Thursday, 22 September 2011

Art and Food; Kate Jenkin's Crocheted Market

If music has been accepted for centuries to be the food of love, can food nourish art? Obviously artists, like all of us, need food to drive the engine of the human body. But can food also provide the inspiration for art itself?

In the earlier days of art, when it was paid for by rich patrons and served as a way to show their piety (in the hope it would buy their ticket to heaven), art covered religious themes and so the only appearance of food would have been in that context. The forbidden fruit, the loaves and fishes and the Last Supper would have been the possible food-related subject matters. In other words, the food played second fiddle to the moral message of the painting.

Later, secular themes became more common, as those who could pay to commission or buy art were willing to pay for other works. This meant that anything which inspired an artist could become the subject of a work, including food. Still life paintings depicting bowls of fruit and other foods were a particular part of the golden age of Dutch painting, some of the works being so realistic you almost want to grab an apple, wipe off the lovingly rendered drops of condensation on it and tuck in! As you move through art history to the bizarre allegorical paintings of Arcimboldo, the rural agricultural paintings of the great landscape painters, we get to the art which seems to capture my imagination; the Impressionists and ‘Modern’ art movements.

Van Gogh’s The Potato Eaters is a dark vision of simple peasants living a simple life and eating potatoes; the simplest of foods. Manet’s Le Déjeuner sur l'herbe uses food as an excuse for his audacious vision of a picnic; two fully clothed men out in a park with two women, one in paddling in her underwear and another completely nude. Dali’s Autumnal Cannabalism is a meditation on love, food and appetite, begging the question of whether these appetites can be sated without self-destruction or destroying each other. Then of course we get to Warhol reclaiming food commodities in his Factory, with the famous line of Campbell’s soup can paintings (the relevance of which will become clear later!).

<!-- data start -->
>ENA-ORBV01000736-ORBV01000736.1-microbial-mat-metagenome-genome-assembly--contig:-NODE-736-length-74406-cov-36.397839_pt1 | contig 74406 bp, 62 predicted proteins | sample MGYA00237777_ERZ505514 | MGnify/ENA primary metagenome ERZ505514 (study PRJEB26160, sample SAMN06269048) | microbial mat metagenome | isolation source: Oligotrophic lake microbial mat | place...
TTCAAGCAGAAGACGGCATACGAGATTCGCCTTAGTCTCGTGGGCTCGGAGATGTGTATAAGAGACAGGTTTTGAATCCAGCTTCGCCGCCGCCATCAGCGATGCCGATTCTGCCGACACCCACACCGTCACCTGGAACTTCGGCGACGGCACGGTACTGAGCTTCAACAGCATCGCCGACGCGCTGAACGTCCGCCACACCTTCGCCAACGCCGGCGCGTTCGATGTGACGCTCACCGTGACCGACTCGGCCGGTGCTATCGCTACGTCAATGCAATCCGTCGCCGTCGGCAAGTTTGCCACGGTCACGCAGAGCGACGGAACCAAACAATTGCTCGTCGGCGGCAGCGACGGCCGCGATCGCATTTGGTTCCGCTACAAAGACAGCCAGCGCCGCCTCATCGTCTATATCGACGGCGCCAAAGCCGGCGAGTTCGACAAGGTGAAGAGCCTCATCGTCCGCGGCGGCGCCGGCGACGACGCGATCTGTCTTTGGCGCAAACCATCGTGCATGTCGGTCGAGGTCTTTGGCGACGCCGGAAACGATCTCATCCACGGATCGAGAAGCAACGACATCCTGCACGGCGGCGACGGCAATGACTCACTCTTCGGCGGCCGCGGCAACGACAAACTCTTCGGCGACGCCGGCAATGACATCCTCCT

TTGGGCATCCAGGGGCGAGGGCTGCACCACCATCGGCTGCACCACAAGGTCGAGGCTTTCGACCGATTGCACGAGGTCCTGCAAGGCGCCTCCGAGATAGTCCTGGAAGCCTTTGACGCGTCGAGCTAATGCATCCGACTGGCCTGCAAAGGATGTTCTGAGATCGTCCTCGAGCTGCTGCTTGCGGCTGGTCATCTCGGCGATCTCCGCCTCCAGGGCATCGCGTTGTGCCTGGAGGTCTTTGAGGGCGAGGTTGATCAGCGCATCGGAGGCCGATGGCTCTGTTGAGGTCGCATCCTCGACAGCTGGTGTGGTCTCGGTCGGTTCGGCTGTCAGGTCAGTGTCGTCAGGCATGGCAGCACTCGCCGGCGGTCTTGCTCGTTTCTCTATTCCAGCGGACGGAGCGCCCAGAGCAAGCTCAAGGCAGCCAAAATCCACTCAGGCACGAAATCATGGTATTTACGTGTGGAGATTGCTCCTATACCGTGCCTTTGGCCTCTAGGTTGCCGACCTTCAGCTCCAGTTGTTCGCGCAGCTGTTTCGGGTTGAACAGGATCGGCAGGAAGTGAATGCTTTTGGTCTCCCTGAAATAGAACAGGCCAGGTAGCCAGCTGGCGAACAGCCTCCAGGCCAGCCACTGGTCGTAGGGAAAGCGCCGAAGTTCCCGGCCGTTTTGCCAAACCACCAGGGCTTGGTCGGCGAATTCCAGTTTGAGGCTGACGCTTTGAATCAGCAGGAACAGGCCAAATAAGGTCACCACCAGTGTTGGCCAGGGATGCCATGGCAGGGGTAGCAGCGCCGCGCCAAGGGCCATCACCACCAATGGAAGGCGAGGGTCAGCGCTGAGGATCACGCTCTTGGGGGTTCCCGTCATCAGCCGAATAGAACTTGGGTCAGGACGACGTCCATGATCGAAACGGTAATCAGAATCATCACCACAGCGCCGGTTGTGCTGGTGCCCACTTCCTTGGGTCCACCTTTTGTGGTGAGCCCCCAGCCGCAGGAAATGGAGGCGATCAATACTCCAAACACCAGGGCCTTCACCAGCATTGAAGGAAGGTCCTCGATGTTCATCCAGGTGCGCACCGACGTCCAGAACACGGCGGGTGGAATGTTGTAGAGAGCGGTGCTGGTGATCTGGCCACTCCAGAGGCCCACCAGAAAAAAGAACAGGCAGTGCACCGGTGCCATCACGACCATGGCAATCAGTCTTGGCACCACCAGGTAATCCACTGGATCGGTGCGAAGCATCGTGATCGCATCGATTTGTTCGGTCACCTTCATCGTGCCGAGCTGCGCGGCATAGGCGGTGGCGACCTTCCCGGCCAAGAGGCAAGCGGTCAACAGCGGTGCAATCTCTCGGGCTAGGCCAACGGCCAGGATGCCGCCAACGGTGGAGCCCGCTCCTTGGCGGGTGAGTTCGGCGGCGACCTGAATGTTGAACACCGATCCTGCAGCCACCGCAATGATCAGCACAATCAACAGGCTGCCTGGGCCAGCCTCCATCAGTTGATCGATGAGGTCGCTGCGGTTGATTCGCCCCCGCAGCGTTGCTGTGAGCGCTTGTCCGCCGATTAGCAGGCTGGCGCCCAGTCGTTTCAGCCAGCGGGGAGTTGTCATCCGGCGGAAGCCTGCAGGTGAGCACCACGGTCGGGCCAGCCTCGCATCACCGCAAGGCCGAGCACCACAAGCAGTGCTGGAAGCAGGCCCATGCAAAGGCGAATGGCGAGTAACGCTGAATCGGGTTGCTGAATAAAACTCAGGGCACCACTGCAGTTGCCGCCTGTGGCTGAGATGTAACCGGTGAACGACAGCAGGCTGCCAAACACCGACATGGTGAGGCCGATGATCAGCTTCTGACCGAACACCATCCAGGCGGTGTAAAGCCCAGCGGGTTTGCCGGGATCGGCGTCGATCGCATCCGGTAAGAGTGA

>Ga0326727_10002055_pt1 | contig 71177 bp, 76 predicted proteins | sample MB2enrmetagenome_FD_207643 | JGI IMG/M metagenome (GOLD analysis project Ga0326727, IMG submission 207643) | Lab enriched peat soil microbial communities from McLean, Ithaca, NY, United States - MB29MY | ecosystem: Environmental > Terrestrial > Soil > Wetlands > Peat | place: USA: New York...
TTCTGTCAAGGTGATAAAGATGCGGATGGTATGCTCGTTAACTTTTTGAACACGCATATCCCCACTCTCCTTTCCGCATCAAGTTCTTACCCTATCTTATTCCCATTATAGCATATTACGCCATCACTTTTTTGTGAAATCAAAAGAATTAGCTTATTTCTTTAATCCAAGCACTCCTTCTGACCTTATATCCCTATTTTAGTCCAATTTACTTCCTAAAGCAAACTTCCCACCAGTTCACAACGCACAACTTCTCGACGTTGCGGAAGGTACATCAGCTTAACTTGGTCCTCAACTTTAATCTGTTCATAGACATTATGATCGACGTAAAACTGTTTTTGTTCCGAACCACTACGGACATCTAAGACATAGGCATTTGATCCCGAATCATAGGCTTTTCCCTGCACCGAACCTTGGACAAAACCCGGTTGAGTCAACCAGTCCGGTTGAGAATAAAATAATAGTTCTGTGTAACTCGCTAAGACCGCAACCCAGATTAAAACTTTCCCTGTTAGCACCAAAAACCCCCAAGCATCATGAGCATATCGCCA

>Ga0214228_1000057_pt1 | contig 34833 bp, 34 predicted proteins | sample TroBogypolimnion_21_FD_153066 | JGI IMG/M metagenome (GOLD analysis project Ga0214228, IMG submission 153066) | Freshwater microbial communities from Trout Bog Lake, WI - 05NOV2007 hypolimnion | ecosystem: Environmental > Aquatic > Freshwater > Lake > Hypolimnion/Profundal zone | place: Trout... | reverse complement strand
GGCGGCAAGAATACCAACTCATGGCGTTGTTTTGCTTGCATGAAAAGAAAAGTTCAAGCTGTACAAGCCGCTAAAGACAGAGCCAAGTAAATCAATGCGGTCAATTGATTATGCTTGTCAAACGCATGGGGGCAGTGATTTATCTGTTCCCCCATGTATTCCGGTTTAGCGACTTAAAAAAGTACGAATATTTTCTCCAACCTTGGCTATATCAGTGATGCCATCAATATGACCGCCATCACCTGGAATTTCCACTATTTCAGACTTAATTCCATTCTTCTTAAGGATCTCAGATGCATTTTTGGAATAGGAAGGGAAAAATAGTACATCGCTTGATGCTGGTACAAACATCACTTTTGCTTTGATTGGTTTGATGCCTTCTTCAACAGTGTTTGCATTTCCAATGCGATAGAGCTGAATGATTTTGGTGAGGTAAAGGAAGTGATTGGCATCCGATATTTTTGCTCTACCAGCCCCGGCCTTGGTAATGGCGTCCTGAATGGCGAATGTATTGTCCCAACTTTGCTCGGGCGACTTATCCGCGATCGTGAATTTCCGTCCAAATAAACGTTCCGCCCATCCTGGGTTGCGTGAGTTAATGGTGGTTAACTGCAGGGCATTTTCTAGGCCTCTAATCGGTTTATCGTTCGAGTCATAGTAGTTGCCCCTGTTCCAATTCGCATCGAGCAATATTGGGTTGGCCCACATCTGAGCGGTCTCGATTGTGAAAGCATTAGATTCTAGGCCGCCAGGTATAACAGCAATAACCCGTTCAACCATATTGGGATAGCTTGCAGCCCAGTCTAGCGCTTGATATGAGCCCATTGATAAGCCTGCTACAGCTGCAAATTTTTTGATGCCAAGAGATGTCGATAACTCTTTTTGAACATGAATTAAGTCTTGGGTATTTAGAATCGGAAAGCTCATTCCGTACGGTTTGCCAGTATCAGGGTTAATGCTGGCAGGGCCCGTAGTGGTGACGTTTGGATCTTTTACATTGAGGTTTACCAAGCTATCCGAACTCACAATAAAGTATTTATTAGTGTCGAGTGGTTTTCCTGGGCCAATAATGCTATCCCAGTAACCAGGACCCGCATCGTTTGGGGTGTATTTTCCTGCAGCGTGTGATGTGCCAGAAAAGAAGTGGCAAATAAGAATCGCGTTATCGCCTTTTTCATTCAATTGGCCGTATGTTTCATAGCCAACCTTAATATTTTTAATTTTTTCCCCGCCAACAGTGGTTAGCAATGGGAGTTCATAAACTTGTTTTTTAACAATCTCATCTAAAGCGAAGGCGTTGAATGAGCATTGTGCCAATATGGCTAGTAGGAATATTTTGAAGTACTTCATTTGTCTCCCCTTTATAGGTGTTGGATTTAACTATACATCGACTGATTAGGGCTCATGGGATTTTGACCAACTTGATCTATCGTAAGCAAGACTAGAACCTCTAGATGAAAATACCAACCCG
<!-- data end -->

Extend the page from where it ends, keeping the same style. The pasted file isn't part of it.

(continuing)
All of this brings me to a fascinating and playful exhibition at the Rebecca Hossack Gallery at 28 Charlotte Street, Fitzrovia, London (W1T 2NA). Artist and former fashion designer Kate Jenkins (she has designed for Marc Jacobs, Missoni, Sonia Rykiel and Donna Karan) is currently displaying her latest crocheted food works in an exhibition entitled Kate’s Crocheted Market. Extended until 1st October 2011, this is a fun set of works whose skill should not be underestimated. If you’ve ever tried crochet, you will know what I mean!

Kate Jenkins has been working on these artworks for the last year, which means she must be very hard-working indeed; there are 70 exhibited works on display. She has been crocheting art work for years, having learnt the skill as a child. Her first food related exhibition, Comfort Food, was exhibited in 2007. The food she has captured varies from commercial food products to iconic dishes. I was struck by the humour of them which is energetic, nostalgic and joyful. Childhood sweets are rendered in careful detail, the viewer wanting to unwrap and eat them immediately. Fishes are covered in glittering sequin scales. Piggy faced sausages smile, begging to be made up into a delicious sausage butty. Cheeky moustachioed French Fries and Mexican Chilis put a smile on your face.

Catch this exhibition whilst you still can, here are a few of the highlights....

Pork Pie, 2010

Large Sardine Tin, 2011

Wool’s Sewsages, 2011

Woolpride Wool Self Knitting, 2011

French Fries, 2011

Pot Needle, 2011

Campbells Soup, 2011

1 comment:

  1. Ah what a great review!! Many Thanks I'm delighted you enjoyed the exhibition Best Wishes Kate x